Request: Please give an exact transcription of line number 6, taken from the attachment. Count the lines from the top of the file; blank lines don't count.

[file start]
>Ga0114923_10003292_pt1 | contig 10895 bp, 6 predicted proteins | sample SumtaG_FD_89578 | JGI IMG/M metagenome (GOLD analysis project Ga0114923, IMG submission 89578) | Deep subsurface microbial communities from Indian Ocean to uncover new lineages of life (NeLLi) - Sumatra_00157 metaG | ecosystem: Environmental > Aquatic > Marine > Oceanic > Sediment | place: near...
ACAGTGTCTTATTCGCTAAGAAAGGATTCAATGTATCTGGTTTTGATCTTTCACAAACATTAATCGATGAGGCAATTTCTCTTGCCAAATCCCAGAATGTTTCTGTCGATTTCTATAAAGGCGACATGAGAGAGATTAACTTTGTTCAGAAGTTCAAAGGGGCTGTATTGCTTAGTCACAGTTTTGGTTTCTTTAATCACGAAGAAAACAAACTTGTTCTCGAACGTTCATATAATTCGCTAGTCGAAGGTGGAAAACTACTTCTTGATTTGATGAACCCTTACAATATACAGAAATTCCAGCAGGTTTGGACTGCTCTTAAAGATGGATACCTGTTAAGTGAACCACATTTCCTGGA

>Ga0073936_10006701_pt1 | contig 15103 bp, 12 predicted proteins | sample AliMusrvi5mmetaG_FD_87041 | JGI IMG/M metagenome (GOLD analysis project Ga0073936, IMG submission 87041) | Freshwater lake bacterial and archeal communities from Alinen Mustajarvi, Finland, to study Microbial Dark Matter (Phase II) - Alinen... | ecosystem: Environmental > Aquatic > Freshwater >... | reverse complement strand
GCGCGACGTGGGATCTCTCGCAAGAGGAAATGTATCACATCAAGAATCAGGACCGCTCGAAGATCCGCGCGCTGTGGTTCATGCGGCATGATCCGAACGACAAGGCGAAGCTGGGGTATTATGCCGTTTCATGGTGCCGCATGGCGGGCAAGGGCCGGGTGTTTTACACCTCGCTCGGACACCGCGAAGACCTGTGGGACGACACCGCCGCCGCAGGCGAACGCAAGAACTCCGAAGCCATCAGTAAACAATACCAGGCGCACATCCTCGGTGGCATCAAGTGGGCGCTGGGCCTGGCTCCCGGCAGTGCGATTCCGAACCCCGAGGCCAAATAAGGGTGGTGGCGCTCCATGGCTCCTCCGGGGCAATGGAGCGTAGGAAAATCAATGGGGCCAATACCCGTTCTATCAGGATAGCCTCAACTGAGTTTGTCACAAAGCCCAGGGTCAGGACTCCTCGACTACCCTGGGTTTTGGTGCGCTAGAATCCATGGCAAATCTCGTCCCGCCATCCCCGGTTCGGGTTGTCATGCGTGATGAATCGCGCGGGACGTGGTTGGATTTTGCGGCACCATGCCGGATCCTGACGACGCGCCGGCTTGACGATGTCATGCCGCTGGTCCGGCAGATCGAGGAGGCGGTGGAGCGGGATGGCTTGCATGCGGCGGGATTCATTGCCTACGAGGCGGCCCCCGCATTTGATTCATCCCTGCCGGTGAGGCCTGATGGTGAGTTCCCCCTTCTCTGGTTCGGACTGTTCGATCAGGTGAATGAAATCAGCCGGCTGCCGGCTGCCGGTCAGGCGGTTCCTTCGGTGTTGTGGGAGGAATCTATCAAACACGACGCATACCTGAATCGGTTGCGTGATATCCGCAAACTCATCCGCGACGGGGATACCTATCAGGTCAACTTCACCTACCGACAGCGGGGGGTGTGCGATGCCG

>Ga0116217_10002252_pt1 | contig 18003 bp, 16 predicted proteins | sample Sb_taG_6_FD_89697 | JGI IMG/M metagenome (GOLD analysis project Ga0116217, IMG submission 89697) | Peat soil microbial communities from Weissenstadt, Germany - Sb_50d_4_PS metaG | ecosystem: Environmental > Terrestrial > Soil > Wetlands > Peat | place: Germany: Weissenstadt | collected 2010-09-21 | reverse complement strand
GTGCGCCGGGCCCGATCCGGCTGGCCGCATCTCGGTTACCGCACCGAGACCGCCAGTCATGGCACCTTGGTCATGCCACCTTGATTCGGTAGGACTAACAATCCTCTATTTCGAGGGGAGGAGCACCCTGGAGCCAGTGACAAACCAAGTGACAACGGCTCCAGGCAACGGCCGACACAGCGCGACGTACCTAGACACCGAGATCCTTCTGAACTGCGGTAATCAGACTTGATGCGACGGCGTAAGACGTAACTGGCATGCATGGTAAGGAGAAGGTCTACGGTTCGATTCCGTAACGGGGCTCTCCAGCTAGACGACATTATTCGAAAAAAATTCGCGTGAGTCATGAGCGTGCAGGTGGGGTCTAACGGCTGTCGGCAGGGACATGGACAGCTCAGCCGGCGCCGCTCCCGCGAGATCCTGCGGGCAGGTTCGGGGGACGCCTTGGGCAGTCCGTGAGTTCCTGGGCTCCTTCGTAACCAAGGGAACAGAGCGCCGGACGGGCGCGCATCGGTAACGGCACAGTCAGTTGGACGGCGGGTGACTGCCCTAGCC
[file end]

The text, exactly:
GTGCGCCGGGCCCGATCCGGCTGGCCGCATCTCGGTTACCGCACCGAGACCGCCAGTCATGGCACCTTGGTCATGCCACCTTGATTCGGTAGGACTAACAATCCTCTATTTCGAGGGGAGGAGCACCCTGGAGCCAGTGACAAACCAAGTGACAACGGCTCCAGGCAACGGCCGACACAGCGCGACGTACCTAGACACCGAGATCCTTCTGAACTGCGGTAATCAGACTTGATGCGACGGCGTAAGACGTAACTGGCATGCATGGTAAGGAGAAGGTCTACGGTTCGATTCCGTAACGGGGCTCTCCAGCTAGACGACATTATTCGAAAAAAATTCGCGTGAGTCATGAGCGTGCAGGTGGGGTCTAACGGCTGTCGGCAGGGACATGGACAGCTCAGCCGGCGCCGCTCCCGCGAGATCCTGCGGGCAGGTTCGGGGGACGCCTTGGGCAGTCCGTGAGTTCCTGGGCTCCTTCGTAACCAAGGGAACAGAGCGCCGGACGGGCGCGCATCGGTAACGGCACAGTCAGTTGGACGGCGGGTGACTGCCCTAGCC